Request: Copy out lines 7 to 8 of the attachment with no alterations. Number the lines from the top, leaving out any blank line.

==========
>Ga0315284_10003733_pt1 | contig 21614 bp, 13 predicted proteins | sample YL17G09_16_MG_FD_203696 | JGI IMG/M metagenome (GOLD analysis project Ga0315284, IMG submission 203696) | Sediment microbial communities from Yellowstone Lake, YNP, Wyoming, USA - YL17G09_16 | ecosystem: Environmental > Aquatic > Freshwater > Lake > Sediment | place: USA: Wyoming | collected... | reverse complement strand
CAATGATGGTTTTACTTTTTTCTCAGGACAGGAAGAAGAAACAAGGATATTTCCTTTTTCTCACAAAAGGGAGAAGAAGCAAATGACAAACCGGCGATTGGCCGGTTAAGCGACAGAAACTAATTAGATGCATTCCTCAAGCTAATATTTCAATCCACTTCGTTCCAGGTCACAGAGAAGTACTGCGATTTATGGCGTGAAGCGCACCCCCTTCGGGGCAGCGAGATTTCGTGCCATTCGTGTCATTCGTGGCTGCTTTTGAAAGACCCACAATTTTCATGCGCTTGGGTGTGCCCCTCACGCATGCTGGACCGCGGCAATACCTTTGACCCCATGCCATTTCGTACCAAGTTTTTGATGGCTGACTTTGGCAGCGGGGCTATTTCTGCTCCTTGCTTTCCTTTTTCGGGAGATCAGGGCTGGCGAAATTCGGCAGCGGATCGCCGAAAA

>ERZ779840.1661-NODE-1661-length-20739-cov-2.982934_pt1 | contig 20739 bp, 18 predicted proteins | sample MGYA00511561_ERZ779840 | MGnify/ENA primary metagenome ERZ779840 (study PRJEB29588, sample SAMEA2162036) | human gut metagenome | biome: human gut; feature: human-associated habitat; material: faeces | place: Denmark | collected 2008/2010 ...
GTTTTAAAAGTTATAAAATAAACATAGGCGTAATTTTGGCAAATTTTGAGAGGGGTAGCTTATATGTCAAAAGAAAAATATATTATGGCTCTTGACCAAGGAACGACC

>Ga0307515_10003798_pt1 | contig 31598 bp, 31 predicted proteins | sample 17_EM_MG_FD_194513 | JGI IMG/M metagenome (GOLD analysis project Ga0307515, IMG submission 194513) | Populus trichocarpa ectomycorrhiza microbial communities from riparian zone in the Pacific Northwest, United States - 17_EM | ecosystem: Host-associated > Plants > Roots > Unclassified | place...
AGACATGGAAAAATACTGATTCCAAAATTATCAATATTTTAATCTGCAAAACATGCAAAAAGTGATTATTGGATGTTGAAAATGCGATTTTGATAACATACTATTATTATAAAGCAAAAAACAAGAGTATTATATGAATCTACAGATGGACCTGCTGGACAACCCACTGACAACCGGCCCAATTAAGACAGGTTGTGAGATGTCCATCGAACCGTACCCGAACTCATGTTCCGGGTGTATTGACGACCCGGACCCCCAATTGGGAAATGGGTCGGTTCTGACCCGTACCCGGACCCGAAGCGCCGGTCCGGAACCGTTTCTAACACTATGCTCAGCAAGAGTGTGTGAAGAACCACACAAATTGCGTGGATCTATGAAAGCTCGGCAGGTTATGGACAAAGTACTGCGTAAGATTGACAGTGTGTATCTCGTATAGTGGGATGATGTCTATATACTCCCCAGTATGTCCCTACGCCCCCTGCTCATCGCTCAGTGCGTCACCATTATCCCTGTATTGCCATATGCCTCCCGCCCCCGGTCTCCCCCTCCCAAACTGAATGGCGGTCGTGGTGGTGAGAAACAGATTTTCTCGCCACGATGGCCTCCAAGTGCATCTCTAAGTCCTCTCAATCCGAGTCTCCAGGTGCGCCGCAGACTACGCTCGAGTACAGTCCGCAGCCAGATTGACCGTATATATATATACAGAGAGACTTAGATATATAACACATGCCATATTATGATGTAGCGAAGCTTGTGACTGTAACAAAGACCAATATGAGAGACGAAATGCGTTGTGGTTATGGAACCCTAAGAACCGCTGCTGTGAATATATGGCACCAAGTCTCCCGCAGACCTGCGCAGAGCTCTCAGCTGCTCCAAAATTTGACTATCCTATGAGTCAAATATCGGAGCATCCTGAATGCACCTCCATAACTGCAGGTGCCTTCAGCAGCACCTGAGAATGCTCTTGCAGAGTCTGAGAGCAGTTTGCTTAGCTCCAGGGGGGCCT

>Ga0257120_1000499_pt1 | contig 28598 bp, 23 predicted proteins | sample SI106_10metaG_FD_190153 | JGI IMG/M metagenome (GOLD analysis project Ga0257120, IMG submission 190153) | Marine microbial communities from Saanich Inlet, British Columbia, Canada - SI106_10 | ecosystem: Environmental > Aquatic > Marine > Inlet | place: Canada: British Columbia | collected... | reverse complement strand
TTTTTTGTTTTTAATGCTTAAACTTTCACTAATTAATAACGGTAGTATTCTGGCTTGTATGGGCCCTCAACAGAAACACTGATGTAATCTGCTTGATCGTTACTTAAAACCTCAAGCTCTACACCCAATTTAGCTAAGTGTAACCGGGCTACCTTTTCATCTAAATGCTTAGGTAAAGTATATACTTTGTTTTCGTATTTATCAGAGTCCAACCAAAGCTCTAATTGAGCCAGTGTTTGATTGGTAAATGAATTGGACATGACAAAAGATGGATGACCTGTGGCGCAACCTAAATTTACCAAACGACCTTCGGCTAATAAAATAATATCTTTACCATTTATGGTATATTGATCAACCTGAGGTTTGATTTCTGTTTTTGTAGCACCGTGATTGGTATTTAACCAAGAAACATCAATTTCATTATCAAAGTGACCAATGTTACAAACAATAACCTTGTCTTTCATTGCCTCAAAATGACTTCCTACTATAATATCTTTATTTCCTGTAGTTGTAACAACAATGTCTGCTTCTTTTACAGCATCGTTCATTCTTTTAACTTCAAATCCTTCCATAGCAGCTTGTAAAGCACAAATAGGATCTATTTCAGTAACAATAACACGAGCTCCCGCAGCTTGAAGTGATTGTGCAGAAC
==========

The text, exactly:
>Ga0257120_1000499_pt1 | contig 28598 bp, 23 predicted proteins | sample SI106_10metaG_FD_190153 | JGI IMG/M metagenome (GOLD analysis project Ga0257120, IMG submission 190153) | Marine microbial communities from Saanich Inlet, British Columbia, Canada - SI106_10 | ecosystem: Environmental > Aquatic > Marine > Inlet | place: Canada: British Columbia | collected... | reverse complement strand
TTTTTTGTTTTTAATGCTTAAACTTTCACTAATTAATAACGGTAGTATTCTGGCTTGTATGGGCCCTCAACAGAAACACTGATGTAATCTGCTTGATCGTTACTTAAAACCTCAAGCTCTACACCCAATTTAGCTAAGTGTAACCGGGCTACCTTTTCATCTAAATGCTTAGGTAAAGTATATACTTTGTTTTCGTATTTATCAGAGTCCAACCAAAGCTCTAATTGAGCCAGTGTTTGATTGGTAAATGAATTGGACATGACAAAAGATGGATGACCTGTGGCGCAACCTAAATTTACCAAACGACCTTCGGCTAATAAAATAATATCTTTACCATTTATGGTATATTGATCAACCTGAGGTTTGATTTCTGTTTTTGTAGCACCGTGATTGGTATTTAACCAAGAAACATCAATTTCATTATCAAAGTGACCAATGTTACAAACAATAACCTTGTCTTTCATTGCCTCAAAATGACTTCCTACTATAATATCTTTATTTCCTGTAGTTGTAACAACAATGTCTGCTTCTTTTACAGCATCGTTCATTCTTTTAACTTCAAATCCTTCCATAGCAGCTTGTAAAGCACAAATAGGATCTATTTCAGTAACAATAACACGAGCTCCCGCAGCTTGAAGTGATTGTGCAGAAC